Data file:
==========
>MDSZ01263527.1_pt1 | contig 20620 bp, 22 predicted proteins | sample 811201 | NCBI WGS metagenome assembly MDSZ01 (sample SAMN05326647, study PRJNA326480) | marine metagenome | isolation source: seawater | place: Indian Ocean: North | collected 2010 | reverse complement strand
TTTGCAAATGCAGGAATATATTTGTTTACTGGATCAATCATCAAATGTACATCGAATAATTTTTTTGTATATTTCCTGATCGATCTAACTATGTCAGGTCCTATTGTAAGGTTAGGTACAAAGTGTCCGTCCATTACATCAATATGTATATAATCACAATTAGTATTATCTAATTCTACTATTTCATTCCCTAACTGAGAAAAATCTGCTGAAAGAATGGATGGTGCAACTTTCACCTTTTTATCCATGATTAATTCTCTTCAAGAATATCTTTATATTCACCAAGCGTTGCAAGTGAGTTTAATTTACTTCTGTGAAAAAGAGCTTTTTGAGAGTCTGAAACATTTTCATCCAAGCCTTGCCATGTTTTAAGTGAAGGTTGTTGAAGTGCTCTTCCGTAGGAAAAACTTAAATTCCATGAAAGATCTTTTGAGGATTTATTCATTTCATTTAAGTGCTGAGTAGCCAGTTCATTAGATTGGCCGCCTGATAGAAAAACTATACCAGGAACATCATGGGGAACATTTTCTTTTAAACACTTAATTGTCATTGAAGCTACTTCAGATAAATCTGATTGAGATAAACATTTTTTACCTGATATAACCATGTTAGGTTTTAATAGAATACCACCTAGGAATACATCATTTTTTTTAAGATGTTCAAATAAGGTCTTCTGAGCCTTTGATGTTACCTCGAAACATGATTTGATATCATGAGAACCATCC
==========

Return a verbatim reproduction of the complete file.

>MDSZ01263527.1_pt1 | contig 20620 bp, 22 predicted proteins | sample 811201 | NCBI WGS metagenome assembly MDSZ01 (sample SAMN05326647, study PRJNA326480) | marine metagenome | isolation source: seawater | place: Indian Ocean: North | collected 2010 | reverse complement strand
TTTGCAAATGCAGGAATATATTTGTTTACTGGATCAATCATCAAATGTACATCGAATAATTTTTTTGTATATTTCCTGATCGATCTAACTATGTCAGGTCCTATTGTAAGGTTAGGTACAAAGTGTCCGTCCATTACATCAATATGTATATAATCACAATTAGTATTATCTAATTCTACTATTTCATTCCCTAACTGAGAAAAATCTGCTGAAAGAATGGATGGTGCAACTTTCACCTTTTTATCCATGATTAATTCTCTTCAAGAATATCTTTATATTCACCAAGCGTTGCAAGTGAGTTTAATTTACTTCTGTGAAAAAGAGCTTTTTGAGAGTCTGAAACATTTTCATCCAAGCCTTGCCATGTTTTAAGTGAAGGTTGTTGAAGTGCTCTTCCGTAGGAAAAACTTAAATTCCATGAAAGATCTTTTGAGGATTTATTCATTTCATTTAAGTGCTGAGTAGCCAGTTCATTAGATTGGCCGCCTGATAGAAAAACTATACCAGGAACATCATGGGGAACATTTTCTTTTAAACACTTAATTGTCATTGAAGCTACTTCAGATAAATCTGATTGAGATAAACATTTTTTACCTGATATAACCATGTTAGGTTTTAATAGAATACCACCTAGGAATACATCATTTTTTTTAAGATGTTCAAATAAGGTCTTCTGAGCCTTTGATGTTACCTCGAAACATGATTTGATATCATGAGAACCATCC